What shouldn't be considered normal
Normality and norms
Normality and norms
What is normal, what is abnormal? The ideas about what and what does not conform to social norms differ from country to country. And they change over time - also in Germany.
In Germany it is "normal" to celebrate with the family, especially at festivals like Christmas or Easter. Only once a year is nothing in this country as it is otherwise. Then, when - as it is called in the Rhineland - “the junkies are on”. The "Jecken" are the crazy people that you don't like so much in "normal" everyday life - except of course in the Rhineland, where the saying goes: "Every Jeck is different." sometimes be a little crazy. But what is it actually, normality? How does it come about and what is it for? The word "normality" comes from "standard". And there is even an institute for them in Germany: the Institute for Standardization, or DIN for short, with thousands of experts. These ensure, for example, that the A4 size paper fits into the printer, the light bulb fits into the socket and the plug fits into the socket. Standards create success, as the institute writes on its website on the Internet:
„Norms promote global trade and serve rationalization, the Quality assurance, the protection of society as well as security and understanding. Standards bring about a high economic benefit, which for Germany was put at around 17 billion euros per year. "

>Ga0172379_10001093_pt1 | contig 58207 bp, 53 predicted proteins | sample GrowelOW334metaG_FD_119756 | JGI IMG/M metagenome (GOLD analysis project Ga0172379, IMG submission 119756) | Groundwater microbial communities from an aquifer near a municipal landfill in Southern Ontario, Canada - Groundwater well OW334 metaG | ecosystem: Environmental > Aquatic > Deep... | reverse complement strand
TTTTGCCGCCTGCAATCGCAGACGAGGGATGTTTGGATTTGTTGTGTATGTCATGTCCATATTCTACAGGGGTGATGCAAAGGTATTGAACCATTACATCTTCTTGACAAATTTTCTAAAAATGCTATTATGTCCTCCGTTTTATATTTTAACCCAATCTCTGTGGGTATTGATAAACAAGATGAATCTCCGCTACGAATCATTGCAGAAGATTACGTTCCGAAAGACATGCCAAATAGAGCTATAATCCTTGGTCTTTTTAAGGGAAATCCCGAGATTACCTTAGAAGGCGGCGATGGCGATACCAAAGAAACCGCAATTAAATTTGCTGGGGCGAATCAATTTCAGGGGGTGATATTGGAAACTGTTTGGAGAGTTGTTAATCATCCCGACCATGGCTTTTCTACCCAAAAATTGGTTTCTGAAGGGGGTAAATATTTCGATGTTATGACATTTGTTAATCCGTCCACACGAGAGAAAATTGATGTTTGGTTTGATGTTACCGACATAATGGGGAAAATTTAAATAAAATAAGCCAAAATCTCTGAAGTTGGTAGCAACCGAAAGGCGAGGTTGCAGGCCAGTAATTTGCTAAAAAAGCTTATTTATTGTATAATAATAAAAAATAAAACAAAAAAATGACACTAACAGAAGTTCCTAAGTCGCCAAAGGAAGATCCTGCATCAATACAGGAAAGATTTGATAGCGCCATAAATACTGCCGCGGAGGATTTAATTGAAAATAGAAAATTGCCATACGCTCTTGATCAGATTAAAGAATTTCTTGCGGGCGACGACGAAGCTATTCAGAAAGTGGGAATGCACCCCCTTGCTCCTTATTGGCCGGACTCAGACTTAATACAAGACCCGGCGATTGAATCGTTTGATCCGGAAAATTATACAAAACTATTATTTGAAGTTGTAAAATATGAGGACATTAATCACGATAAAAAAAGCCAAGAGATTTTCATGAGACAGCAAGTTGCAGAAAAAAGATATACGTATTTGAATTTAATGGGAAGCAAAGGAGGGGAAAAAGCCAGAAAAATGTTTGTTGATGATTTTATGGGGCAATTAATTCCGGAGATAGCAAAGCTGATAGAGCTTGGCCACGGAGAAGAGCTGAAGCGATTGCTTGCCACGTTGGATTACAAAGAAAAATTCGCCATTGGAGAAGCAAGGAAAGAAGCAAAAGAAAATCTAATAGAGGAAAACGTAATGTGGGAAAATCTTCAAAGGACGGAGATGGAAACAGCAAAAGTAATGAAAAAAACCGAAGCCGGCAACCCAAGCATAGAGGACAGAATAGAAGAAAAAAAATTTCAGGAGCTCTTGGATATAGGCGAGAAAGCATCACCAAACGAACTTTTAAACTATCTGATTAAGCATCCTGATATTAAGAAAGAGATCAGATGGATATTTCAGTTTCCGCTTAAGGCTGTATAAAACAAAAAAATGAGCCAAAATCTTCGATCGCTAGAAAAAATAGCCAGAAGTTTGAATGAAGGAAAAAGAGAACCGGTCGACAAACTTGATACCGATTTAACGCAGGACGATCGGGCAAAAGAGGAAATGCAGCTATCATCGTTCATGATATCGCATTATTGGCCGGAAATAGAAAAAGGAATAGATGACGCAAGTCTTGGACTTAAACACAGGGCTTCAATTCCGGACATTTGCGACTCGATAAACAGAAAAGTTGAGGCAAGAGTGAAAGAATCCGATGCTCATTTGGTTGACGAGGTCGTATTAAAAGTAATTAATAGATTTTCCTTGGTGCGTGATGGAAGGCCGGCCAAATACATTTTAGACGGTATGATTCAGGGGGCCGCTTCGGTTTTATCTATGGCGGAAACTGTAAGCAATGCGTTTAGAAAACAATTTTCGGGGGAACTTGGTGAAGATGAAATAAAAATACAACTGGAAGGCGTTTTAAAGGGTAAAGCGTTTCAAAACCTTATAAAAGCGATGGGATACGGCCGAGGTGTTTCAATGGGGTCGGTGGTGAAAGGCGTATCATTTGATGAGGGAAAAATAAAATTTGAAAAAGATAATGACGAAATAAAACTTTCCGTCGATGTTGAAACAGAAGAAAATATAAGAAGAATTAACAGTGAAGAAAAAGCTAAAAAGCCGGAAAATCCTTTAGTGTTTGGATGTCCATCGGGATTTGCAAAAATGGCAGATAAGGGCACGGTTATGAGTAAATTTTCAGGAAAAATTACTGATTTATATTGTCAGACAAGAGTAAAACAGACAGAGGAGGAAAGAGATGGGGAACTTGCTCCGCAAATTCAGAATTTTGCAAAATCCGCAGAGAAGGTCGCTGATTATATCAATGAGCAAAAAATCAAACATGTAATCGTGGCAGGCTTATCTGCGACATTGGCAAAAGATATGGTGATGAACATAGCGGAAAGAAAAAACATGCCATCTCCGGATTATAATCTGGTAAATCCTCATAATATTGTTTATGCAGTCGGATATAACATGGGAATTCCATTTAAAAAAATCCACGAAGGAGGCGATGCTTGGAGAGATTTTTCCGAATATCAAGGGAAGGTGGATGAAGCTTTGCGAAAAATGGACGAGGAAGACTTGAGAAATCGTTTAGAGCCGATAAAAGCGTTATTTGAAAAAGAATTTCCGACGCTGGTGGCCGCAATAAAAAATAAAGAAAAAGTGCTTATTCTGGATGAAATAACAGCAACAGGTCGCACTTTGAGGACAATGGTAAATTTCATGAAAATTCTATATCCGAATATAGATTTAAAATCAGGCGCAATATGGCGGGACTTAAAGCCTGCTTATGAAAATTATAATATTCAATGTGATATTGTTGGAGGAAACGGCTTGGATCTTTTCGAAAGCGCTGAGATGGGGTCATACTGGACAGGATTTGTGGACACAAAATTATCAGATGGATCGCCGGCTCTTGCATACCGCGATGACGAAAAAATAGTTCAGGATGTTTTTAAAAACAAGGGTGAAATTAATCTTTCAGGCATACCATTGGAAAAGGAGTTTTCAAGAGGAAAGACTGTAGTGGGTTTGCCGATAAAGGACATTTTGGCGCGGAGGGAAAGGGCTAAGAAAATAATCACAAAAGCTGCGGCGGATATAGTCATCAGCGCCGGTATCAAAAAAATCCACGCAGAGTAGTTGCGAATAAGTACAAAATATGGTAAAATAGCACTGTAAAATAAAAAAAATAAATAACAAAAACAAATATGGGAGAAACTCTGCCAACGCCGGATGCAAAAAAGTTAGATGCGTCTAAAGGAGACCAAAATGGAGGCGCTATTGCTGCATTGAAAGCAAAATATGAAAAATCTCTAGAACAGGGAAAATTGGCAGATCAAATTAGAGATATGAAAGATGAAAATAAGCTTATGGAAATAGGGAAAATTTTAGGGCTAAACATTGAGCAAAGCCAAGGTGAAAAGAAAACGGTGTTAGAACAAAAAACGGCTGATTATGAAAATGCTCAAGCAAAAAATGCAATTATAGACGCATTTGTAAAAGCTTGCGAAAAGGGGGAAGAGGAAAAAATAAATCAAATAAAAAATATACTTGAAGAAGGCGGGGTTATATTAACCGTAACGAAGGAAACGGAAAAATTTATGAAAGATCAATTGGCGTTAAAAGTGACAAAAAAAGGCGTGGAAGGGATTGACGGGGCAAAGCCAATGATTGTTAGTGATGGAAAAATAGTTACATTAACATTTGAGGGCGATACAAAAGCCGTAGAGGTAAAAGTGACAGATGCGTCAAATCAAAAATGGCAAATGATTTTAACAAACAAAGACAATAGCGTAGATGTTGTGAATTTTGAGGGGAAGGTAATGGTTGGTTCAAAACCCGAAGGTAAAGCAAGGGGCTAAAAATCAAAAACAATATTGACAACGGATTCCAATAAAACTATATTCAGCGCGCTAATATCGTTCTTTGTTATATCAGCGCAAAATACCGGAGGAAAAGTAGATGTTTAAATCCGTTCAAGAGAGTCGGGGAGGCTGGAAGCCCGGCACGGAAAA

What is being said in beautiful official German should mean something like: Certain work processes can be shortened, streamlined, because there are norms. Also the quality of products and services can be guaranteed by uniform standards, ensured, become. And because they exist, they benefit a country's economy. However, the institute is not responsible for what we humans think about what is normal. Historians and sociologists, for example, deal with this. They discover that in antiquity it was normal to keep slaves, in the Middle Ages to die at the age of 30 and in the 15th century to think that the earth was a disk from which you would fall into infinity if you were to take a ship with you dared far to the edge of the sea. What is normal changes, however, emphasizes Doris Lucke, Professor of Sociology at the University of Bonn: